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U.S. Army deserter Bergdahl suffers nerve damage after captivity: witness

By Greg Lacour

By Greg Lacour

FORT BRAGG, N.C. (Reuters) - U.S. Army Sergeant Brad Bergdahl suffers significant nerve damage as a result of malnutrition and torture while he was a prisoner of the Taliban after being captured in Afghanistan when he deserted his post in June 2009, defense witnesses said.

The 31-year-old Bergdahl faces a possible sentence of life in prison after pleading guilty last month to desertion and misbehavior before the enemy. His defense this week has called a lineup of witnesses, including coworkers and military medical experts, in an effort to persuade a military judge not to send him to prison.

Lieutenant Colonel Allen Larsen, a battalion surgeon who has examined the Idaho native, testified on Tuesday that Bergdahl suffers nerve damage. He attributed it to a poor diet fed to him by his Taliban captors during his years of imprisonment, as well as torture in which lit matches were held to the soles of his feet.

Larsen described the damage as akin to that seen in U.S. soldiers held as Japanese prisoners of war during World War Two. He said Bergdahl will likely continue to feel some pain in his feet for the rest of his life.

"I think his pain is as good as it's going to get, and it's going to remain that way," Larsen said by telephone from Afghanistan.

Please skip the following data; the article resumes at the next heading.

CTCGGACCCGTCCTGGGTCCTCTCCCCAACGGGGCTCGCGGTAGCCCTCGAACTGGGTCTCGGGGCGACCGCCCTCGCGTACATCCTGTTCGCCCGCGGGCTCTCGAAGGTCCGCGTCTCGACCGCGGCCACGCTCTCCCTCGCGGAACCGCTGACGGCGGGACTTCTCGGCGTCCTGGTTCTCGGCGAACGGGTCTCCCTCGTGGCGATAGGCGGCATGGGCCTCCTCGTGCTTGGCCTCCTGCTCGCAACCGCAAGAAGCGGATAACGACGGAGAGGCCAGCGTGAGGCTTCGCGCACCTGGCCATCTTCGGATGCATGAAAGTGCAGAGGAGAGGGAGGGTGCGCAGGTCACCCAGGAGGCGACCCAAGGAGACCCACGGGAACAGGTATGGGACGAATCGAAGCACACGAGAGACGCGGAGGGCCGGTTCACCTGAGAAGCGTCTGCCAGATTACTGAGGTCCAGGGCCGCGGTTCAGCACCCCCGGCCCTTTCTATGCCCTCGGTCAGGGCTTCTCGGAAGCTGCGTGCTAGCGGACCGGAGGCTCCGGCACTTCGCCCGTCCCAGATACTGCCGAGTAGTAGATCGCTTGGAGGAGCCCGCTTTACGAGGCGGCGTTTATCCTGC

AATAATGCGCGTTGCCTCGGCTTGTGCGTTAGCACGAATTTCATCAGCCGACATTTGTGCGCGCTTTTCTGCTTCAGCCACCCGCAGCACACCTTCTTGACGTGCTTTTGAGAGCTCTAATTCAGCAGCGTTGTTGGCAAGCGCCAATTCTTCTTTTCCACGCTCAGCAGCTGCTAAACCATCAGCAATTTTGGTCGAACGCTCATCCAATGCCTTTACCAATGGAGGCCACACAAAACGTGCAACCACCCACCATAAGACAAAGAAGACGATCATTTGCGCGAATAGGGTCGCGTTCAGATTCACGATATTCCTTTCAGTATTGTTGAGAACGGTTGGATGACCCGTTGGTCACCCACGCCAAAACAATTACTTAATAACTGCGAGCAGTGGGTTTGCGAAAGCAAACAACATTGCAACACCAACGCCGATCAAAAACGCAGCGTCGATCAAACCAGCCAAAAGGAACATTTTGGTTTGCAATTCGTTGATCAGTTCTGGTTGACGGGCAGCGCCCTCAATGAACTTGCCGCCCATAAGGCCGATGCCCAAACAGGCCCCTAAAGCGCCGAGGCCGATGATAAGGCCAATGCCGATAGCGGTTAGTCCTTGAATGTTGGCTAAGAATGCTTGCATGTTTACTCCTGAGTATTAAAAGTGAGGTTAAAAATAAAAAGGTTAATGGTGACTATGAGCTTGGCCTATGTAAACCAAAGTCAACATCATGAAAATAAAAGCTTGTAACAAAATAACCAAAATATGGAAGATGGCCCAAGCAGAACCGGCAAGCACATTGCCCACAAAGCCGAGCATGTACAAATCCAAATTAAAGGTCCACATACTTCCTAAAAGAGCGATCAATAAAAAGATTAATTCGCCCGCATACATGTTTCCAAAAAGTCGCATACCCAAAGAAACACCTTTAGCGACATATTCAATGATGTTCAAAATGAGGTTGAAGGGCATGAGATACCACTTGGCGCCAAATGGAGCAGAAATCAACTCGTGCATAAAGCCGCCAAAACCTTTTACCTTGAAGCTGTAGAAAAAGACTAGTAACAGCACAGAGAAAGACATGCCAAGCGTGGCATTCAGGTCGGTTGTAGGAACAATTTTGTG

Bergdahl's lawyers are due to call three more witnesses on Wednesday. After their testimony concludes, the judge in the case, Army Colonel Jeffery Nance, will begin deliberating his sentence.

Bergdahl was released in a 2014 Taliban prisoner swap brokered by Democratic President Barack Obama's administration.

During last year's presidential campaign, Republican candidate Donald Trump called Bergdahl "a no-good traitor who should have been executed." Nance has ruled that the comments by Trump, now president and commander in chief, had not affected the fairness of the court proceeding, but said he will consider them a mitigating factor.

Prosecutors last week called multiple witnesses, including service members who described the hazards they faced in multiple hastily organized missions to rescue Bergdahl. Several were badly injured, including Master Sergeant Mark Allen, who was shot in the head, leaving him unable to speak or walk.

(Writing by Scott Malone; Editing by Jonathan Oatis)